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The interior is fashioned around a twin-cockpit design but doesn’t have the same refined, contemporary feel as the exterior. The horizontal bar theme is quite dominant as is the waterfall center console. The power window and power top controls are found on the aluminum bezel that surrounds the shifter. Further back on the console are hot-rod style gauges that are difficult to read at times. The E-brake handle is on the passenger side of the console.
I found the interior accommodations cramped with little shoulder room against the doors. And don’t try to adjust the power seats with the door closed. It’s nearly impossible to squeeze your hand down to the controls. With the top up, wind noise is among the highest of any convertible. But a ’32 street rod roadster isn’t much quieter or ergonomic. This is a hot rod with nice, leather seats and a booming Bose sound system. It’s for cruising, weekend drives and car shows. You’re already in a great mood going to these auto-enthusiast events, so a little discomfort won’t bother anyone. But tolerating the closed quarters after a 12-hour day at the office and spending two hours on the 405 freeway in 100-degree heat would take a toll on a normal motorist.
The SSR’s chassis and suspension is more suited to cruising than carving corners in the canyons. It’s stable but a little slow witted. It’s still a truck built on an SUV chassis. Engineers put extra effort into tuning the suspension—especially the steering—but the weight remains a major handicap. Traction control and a Torsen rear differential come with automatic while the manual foregoes the traction control and gets an Eaton limited-slip differential.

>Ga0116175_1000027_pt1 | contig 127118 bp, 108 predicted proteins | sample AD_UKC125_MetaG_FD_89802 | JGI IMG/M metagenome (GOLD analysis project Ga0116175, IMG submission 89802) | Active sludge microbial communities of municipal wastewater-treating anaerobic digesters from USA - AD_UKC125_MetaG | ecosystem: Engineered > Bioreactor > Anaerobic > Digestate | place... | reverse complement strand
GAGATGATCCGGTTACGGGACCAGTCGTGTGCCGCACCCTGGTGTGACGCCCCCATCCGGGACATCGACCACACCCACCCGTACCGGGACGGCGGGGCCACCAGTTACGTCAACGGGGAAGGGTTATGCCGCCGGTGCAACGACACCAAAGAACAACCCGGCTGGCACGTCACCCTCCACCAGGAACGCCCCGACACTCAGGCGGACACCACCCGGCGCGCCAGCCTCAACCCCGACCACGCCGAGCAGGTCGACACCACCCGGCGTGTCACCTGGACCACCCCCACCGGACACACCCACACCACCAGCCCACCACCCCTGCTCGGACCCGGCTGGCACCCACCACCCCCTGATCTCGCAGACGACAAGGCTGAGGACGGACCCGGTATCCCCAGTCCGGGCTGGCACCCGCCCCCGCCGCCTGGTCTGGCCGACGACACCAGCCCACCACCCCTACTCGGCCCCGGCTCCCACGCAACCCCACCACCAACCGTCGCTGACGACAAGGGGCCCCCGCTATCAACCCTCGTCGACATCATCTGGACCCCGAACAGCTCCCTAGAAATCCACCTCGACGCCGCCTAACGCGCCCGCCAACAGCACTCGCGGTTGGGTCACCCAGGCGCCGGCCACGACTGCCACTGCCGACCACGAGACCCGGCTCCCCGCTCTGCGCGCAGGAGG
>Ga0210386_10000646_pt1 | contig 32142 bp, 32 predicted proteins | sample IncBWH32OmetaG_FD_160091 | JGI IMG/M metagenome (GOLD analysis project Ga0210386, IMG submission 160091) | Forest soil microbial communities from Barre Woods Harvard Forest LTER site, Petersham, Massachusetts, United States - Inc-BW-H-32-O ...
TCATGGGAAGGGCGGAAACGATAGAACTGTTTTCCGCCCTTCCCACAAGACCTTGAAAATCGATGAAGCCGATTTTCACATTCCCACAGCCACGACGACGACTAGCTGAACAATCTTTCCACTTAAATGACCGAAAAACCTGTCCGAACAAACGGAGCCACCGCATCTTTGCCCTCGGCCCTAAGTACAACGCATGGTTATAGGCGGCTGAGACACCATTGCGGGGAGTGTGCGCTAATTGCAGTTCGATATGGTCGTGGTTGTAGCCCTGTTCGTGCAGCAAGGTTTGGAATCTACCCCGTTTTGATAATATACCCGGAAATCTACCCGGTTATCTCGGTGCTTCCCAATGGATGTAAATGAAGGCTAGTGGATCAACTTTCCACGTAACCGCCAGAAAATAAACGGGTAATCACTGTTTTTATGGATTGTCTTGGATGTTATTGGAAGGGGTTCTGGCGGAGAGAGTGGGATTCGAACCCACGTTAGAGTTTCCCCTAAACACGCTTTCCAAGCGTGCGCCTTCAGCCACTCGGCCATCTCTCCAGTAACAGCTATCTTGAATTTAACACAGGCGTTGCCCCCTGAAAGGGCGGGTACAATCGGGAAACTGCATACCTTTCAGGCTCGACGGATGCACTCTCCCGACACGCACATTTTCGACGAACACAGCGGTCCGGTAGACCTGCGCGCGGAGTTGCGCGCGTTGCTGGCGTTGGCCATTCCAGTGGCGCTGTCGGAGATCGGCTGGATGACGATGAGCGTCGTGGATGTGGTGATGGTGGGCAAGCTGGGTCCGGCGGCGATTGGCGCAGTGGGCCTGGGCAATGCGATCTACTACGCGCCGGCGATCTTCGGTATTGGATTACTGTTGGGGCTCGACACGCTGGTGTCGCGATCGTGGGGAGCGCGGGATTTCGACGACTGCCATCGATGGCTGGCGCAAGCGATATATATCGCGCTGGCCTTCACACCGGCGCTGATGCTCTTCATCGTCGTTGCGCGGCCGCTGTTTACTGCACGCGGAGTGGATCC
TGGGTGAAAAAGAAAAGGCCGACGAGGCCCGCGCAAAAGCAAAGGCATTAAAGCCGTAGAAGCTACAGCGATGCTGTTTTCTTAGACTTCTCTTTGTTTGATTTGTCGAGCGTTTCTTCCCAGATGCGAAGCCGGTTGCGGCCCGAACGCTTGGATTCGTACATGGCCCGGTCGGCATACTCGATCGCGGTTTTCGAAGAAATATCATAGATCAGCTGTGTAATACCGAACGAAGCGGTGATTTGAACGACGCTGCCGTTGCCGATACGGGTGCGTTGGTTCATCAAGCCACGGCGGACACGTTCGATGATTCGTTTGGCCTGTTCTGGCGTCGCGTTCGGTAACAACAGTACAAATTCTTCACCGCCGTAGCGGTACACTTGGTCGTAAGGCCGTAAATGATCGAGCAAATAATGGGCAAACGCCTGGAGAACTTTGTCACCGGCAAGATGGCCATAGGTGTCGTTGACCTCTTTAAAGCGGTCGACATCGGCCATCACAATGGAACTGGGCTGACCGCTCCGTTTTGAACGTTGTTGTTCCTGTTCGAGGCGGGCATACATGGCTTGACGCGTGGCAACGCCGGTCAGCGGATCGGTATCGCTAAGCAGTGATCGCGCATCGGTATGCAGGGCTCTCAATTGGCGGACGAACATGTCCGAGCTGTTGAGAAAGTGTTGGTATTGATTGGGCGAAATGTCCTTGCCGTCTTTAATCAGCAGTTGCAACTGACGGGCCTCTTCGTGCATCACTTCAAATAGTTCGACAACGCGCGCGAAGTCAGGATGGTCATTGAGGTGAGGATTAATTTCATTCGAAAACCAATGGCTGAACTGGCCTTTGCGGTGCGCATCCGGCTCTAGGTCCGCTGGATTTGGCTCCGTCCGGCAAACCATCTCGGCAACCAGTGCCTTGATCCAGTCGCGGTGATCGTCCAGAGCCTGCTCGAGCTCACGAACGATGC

In summation, the SSR reminds me of the Isuzu VehiCross. Again, here is wild concept vehicle brought to life using an existing SUV chassis. The VehiCross was certainly more futuristic looking, so consumers had a difficult time identifying with it. The SSR has the heritage and a built-in identity. But the VehiCross was also was quite the conversation piece and drew plenty of attention. The main problem with the VehiCross was that it had a sports car exterior but a 2-door Trooper chassis underneath and weak V6 engine. Unlike the SSR which backs up its hot-rod image with almost 400 horsepower and a menacing exhaust note, the VehiCross didn’t come close to handling or accelerating like its persona would indicate. Not that the engineers didn’t try with a wicked set of remote-reservoir, extruded aluminum shock absorbers and special tuning. In a rally situation the VehiCross showed some promise, thanks to its 4-wheel-drive capability and generous ground clearance. The VehiCross is also similar to the SSR in that both vehicles utilized a unique stamping process, so engineering advances will be part of their legacies.
I had fun driving the VehiCross along the back roads of Hawaii, and I had fun driving the SSR up the California coast. But neither would be my choice as a first or second vehicle in a 3-car garage. I think SSR owners knew the truck’s limitations as well as its strengths when they purchased it. Customer satisfaction is probably higher than expected because of this understanding. The SSR’s starting price of $42,430 is steep—and most come in closer to $47,000 with the hot stereo and 6-speed—but so is the cost of any cool hot rod. There are intangibles that come with the SSR that offset criticisms that would normally hurt the truck. To be honest, I’m happy with my memories from admiring the concept five years ago. I’d rather spend the 45-grand building my own roadster, but I’ll certainly be one of the first to congratulate an SSR owner and pepper him or her with the well-deserved attention.
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